Book review: 'You've Reached Sam' delivers an emotional YA debut
"You've Reached Sam" by Dustin Thao (Wednesday Books)
Julie is a senior. She wants to go to Reed College and write for a living. She dreams of leaving her small Washington town of Ellensburg and returning to big city life with her boyfriend, Sam. But Sam is dead, and Julie's uncertain future is made even more precarious when she discovers a way to talk to him again.
"You've Reached Sam" by Dustin Thao follows Julie through her grieving process, with a twist: The two can transcend the boundary between life and death through phone calls. Julie must find a way to remember Sam while facing the reality of losing someone she loves, and picking through the pieces of the crumbled plans and shattered dreams they built together. And it's heartbreakingly accurate.
"You've Reached Sam" is Thao's debut novel, and it shows in its rawness. Thao seems genuinely unconcerned about careful word choice and crafty poetics, often switching tenses at odd times. Despite this, the story is compelling enough not to dwell on such things.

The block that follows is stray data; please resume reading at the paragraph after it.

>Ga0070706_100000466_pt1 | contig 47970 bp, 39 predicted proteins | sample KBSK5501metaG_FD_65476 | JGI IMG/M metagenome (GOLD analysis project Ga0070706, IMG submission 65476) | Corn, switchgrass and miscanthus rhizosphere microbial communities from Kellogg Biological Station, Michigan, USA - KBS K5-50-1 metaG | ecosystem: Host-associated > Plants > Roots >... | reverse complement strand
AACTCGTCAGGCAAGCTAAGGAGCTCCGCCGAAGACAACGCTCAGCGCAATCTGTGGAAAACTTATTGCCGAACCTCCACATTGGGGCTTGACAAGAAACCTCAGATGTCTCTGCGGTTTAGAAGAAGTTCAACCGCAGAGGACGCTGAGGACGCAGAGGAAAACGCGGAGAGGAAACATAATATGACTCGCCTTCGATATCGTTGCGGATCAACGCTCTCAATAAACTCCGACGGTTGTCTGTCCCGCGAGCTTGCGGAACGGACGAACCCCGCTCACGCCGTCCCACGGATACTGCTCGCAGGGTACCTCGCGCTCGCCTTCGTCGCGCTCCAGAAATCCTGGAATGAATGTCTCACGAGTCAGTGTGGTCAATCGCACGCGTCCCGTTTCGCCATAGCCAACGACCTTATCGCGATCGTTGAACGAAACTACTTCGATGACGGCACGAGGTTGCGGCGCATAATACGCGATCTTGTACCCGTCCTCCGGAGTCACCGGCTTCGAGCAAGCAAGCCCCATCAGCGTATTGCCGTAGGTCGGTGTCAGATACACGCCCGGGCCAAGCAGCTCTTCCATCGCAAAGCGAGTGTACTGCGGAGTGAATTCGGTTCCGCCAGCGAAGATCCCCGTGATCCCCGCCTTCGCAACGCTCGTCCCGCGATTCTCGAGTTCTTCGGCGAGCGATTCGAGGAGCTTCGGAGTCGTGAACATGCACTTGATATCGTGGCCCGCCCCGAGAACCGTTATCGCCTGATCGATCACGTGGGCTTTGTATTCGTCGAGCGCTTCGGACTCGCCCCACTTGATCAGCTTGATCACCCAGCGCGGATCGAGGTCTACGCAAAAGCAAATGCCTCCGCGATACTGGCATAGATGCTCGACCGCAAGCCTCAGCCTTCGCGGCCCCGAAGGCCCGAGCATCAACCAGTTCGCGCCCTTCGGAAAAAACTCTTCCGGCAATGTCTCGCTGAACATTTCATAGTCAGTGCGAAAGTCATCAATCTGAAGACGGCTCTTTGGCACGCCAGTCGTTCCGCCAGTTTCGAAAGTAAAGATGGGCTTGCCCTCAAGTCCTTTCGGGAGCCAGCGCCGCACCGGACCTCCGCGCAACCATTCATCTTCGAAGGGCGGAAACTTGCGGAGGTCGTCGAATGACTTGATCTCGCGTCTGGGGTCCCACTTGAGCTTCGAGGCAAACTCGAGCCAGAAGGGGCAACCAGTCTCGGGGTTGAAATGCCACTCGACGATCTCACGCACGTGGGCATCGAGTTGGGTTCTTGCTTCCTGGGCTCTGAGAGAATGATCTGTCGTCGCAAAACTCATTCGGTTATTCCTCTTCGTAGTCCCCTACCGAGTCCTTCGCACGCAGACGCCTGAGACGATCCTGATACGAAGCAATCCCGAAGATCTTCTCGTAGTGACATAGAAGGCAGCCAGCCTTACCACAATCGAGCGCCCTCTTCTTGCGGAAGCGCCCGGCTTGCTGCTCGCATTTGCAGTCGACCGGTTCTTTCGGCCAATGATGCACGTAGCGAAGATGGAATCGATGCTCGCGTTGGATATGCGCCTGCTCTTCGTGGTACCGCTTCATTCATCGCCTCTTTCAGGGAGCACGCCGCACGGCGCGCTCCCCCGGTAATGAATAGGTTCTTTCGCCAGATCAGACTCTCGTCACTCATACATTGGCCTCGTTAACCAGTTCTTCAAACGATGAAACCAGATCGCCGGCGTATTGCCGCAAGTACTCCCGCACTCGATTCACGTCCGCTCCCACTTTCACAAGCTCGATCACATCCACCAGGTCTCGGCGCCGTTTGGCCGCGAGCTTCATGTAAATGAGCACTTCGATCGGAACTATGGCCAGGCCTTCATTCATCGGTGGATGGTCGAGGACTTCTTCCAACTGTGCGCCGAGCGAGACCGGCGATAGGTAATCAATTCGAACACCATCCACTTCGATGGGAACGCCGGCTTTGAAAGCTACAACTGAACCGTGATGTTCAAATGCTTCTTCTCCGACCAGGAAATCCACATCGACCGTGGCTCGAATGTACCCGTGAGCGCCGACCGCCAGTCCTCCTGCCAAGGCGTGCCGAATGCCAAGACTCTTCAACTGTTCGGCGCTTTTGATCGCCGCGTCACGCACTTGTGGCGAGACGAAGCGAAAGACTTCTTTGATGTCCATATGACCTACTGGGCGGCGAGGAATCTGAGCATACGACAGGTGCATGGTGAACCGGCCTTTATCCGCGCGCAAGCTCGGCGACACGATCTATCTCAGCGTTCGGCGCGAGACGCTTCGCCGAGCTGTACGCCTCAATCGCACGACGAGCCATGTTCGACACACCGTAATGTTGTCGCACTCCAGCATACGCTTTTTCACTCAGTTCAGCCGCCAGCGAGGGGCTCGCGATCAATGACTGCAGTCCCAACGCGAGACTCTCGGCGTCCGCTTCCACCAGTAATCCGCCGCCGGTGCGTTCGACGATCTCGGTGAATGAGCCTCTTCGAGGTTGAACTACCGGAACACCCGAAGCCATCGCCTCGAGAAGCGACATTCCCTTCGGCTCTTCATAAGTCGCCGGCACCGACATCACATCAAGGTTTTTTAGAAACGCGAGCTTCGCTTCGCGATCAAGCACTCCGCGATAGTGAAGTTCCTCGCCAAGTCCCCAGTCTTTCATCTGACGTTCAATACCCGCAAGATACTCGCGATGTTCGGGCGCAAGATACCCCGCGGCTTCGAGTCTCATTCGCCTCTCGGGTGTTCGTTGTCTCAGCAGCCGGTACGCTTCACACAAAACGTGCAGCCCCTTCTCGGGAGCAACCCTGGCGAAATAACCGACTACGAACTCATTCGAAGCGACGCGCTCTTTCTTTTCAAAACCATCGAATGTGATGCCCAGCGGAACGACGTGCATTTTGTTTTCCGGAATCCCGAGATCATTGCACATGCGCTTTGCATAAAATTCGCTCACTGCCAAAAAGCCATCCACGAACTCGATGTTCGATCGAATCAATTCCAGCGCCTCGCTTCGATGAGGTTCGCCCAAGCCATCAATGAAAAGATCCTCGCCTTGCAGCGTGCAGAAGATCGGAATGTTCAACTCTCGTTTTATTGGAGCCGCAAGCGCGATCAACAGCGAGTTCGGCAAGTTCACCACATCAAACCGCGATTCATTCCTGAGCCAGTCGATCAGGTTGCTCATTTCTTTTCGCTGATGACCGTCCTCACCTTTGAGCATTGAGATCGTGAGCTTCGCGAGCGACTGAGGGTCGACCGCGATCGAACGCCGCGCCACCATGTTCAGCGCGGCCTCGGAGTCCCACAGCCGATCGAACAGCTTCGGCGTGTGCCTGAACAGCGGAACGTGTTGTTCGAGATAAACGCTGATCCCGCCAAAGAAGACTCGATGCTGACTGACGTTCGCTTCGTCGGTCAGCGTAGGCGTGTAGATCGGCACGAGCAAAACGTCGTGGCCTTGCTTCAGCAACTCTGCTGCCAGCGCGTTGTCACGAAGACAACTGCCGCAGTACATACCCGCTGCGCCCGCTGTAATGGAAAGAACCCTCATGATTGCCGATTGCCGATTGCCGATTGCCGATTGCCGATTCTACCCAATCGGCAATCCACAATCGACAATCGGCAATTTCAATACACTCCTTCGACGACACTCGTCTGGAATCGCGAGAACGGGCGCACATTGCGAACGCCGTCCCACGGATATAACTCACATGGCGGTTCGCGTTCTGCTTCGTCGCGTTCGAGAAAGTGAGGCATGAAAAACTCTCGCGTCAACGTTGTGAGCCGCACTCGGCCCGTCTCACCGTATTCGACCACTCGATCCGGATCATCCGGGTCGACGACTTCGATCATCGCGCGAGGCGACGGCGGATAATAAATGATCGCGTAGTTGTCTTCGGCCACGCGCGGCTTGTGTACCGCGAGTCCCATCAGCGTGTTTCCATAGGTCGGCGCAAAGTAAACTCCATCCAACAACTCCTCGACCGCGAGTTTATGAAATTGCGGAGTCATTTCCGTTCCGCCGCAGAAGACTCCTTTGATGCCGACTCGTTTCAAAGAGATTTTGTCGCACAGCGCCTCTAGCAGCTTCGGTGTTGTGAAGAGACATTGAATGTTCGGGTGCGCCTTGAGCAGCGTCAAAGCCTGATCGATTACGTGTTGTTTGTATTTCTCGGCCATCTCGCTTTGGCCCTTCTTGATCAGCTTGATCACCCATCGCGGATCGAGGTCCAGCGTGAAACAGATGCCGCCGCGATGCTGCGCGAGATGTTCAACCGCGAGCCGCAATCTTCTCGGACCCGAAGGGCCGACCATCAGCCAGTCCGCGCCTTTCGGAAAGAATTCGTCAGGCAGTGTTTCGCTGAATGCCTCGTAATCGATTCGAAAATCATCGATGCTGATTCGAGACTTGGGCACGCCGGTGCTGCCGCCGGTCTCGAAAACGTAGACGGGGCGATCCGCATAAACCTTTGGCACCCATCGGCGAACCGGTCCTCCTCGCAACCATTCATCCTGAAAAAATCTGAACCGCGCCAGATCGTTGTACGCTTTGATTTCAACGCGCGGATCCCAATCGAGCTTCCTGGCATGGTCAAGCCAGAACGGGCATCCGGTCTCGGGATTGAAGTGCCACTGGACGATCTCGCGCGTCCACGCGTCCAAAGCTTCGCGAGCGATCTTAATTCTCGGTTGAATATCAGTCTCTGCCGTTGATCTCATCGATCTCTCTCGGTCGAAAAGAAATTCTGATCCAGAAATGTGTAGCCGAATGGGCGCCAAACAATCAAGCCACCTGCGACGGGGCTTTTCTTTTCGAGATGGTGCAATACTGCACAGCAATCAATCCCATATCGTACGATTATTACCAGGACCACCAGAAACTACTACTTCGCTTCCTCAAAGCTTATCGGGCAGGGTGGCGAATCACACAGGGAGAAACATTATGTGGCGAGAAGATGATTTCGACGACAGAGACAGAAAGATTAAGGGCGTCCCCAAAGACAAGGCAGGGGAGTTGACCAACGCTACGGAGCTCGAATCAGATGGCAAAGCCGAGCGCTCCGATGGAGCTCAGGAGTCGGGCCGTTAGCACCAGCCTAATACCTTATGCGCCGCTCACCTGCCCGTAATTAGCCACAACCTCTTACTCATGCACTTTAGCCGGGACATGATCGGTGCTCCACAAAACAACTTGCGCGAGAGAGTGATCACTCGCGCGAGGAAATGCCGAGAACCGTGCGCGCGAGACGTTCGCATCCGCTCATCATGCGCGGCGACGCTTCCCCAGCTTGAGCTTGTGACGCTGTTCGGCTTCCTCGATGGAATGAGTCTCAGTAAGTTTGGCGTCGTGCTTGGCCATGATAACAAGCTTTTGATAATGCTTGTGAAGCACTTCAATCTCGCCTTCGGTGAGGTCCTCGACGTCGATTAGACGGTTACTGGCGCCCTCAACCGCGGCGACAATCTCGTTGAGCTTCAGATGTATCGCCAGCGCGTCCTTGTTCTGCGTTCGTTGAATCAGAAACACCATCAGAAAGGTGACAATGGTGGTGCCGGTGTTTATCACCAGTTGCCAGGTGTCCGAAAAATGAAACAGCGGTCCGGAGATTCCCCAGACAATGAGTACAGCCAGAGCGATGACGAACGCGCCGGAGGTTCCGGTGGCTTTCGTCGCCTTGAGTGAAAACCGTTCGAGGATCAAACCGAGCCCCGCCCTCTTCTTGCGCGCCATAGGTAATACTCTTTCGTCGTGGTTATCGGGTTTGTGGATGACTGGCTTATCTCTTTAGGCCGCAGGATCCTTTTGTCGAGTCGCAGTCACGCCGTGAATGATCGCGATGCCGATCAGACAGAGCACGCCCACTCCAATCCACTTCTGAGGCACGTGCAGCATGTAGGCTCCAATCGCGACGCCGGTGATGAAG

To the novel's benefit, the coarse-yet-tender style leans into the narrator as a character choice; Julie aspires to a professional writing career, which explains the occasional writerly diction. At the same time, she is a teenager facing the most substantial struggle of her life. So it's fitting that many sections are a tangled stream-of-consciousness, while others are quilts of memories beautifully stitched together by movie-esque transitions. Thao avoids the annoying pitfall of resorting to caricatures for his characters. Instead, he writes realistic teenagers who don't always make the best choices, but have swift growth and maturity.
This young adult novel's enthralling premise and gorgeous, manga-style cover art promise an emotional ride. Thao does not disappoint. "You've Reached Sam" punches directly in the chest during countless moments that hit right on target.